June 17, 2011

Olive oil lowers stroke risk

Olive oil lowers stroke risk 

Older people who include olive oil in their diet may have a lower risk of stroke, a French study said, raising the possibility that the well-known connection between olive oil and heart disease may extend to strokes as well.

The study, which followed older French adults for five years, found that people who regularly used olive oil were 41 percent less likely to have a stroke than those who never used it.

"These results suggest a protective role for high olive oil consumption on the risk of stroke in older subjects," wrote study leader Cecilia Samieri of the French national research institute INSERM, in Neurology.

The study included 7,625 adults age 65 and older who reported on their diets and other lifestyle factors. People who said they used olive oil for both cooking and as a dressing were considered "intensive users."

After analysis, with adjustment for other diet habits, exercise levels and major risk factors for stroke, heavy olive oil use was tied to 41 percent reduction in the odds of stroke.

Samieri's team also took blood samples from another 1,245 older adults, measuring their levels of oleic acid -- an acid found in olive oil, as well as oil made from a number of nuts.

The one-third of participants with the highest oleic acid levels were 73 percent less likely to suffer a stroke than the one-third with the lowest levels.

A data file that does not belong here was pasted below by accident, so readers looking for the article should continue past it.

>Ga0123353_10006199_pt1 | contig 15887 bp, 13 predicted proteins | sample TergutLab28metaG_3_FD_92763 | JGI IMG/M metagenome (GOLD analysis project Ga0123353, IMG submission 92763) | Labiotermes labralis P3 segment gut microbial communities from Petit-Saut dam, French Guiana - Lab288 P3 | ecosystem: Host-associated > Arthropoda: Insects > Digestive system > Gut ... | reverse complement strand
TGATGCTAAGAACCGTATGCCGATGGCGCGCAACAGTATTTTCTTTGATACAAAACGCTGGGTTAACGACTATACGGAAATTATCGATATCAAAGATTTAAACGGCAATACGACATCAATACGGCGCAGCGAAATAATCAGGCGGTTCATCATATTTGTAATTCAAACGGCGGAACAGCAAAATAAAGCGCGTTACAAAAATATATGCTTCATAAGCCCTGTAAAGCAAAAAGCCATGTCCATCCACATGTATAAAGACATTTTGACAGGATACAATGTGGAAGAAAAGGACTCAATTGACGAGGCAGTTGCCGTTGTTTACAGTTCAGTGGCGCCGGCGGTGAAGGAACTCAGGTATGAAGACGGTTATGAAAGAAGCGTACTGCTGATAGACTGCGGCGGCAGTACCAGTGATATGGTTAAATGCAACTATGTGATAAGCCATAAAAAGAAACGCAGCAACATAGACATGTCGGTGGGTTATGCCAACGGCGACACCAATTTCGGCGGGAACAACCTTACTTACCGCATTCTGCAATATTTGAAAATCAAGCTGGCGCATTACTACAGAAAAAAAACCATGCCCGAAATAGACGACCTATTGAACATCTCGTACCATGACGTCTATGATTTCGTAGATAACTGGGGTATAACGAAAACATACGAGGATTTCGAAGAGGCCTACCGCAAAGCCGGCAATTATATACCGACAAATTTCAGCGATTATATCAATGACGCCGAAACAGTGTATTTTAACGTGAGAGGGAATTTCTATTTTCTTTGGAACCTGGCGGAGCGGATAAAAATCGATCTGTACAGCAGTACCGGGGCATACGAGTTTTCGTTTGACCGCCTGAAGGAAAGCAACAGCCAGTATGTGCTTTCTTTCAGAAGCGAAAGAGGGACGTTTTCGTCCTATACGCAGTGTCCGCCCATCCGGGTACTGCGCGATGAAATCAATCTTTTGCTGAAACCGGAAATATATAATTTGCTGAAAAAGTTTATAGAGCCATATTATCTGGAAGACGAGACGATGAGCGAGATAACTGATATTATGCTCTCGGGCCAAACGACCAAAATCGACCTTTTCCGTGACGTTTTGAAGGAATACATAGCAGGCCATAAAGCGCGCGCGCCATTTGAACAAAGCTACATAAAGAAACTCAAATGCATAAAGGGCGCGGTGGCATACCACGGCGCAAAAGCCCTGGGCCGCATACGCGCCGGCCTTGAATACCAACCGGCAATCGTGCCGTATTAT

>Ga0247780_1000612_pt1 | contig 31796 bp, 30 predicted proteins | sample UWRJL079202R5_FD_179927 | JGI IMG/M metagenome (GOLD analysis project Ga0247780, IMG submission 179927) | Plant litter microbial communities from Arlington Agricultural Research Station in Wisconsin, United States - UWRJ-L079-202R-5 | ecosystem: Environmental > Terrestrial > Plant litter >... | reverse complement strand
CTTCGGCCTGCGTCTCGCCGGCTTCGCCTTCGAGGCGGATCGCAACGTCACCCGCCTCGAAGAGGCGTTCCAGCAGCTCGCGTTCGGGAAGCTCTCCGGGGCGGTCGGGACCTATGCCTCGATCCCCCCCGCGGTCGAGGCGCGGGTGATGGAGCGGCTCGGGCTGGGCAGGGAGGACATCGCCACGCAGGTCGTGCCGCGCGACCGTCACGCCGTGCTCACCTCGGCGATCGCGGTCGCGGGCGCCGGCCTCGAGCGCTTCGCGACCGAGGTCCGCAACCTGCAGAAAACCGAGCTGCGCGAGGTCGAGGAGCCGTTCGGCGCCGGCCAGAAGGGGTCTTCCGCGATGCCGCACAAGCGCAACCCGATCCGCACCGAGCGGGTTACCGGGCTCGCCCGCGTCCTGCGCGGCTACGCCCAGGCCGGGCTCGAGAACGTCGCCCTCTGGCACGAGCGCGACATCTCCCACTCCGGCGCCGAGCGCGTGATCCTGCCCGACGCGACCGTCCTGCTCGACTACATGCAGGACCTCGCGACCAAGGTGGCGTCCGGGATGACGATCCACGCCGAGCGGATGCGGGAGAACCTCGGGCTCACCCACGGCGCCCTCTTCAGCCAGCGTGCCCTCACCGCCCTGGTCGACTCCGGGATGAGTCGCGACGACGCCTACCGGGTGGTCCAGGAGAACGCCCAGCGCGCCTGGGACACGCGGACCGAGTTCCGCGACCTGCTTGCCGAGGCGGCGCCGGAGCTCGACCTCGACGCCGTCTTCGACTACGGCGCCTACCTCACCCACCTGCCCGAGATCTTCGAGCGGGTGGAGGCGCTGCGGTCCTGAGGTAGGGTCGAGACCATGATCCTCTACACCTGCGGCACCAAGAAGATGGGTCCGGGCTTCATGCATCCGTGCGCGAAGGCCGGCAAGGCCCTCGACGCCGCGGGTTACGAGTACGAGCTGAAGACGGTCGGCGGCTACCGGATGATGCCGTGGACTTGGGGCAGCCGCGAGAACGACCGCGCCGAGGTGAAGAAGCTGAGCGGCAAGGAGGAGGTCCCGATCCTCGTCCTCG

Further research is needed, said Nikolaos Scarmeas, with Columbia University in New York, who wrote an editorial published with the study.

"We need to remember that this is an observational study," he told Reuters Health, warning that while the research showed a correlation between olive oil and stroke risk, that doesn't necessarily translate into cause-and-effect.

"People who eat a lot of olive oil may be very different from people who don't," he said, adding that they may have higher incomes, eat better overall or exercise more often.

Samieri's team tried to adjust for those differences. But still, olive oil was still linked to a lower stroke risk.

Scarmeas said that it's impossible to fully account for all those variables outside of a randomized trial, and called for more study into olive oil's potential health benefits.

Previous studies have found that a so-called "Mediterranean diet" -- one that includes lots of fruits and vegetables, nuts, vegetable oils such as olive oil, whole grains, legumes, and fish -- can shield people from heart disease and help heart patients stay healthy. 

Source: Reuters Life!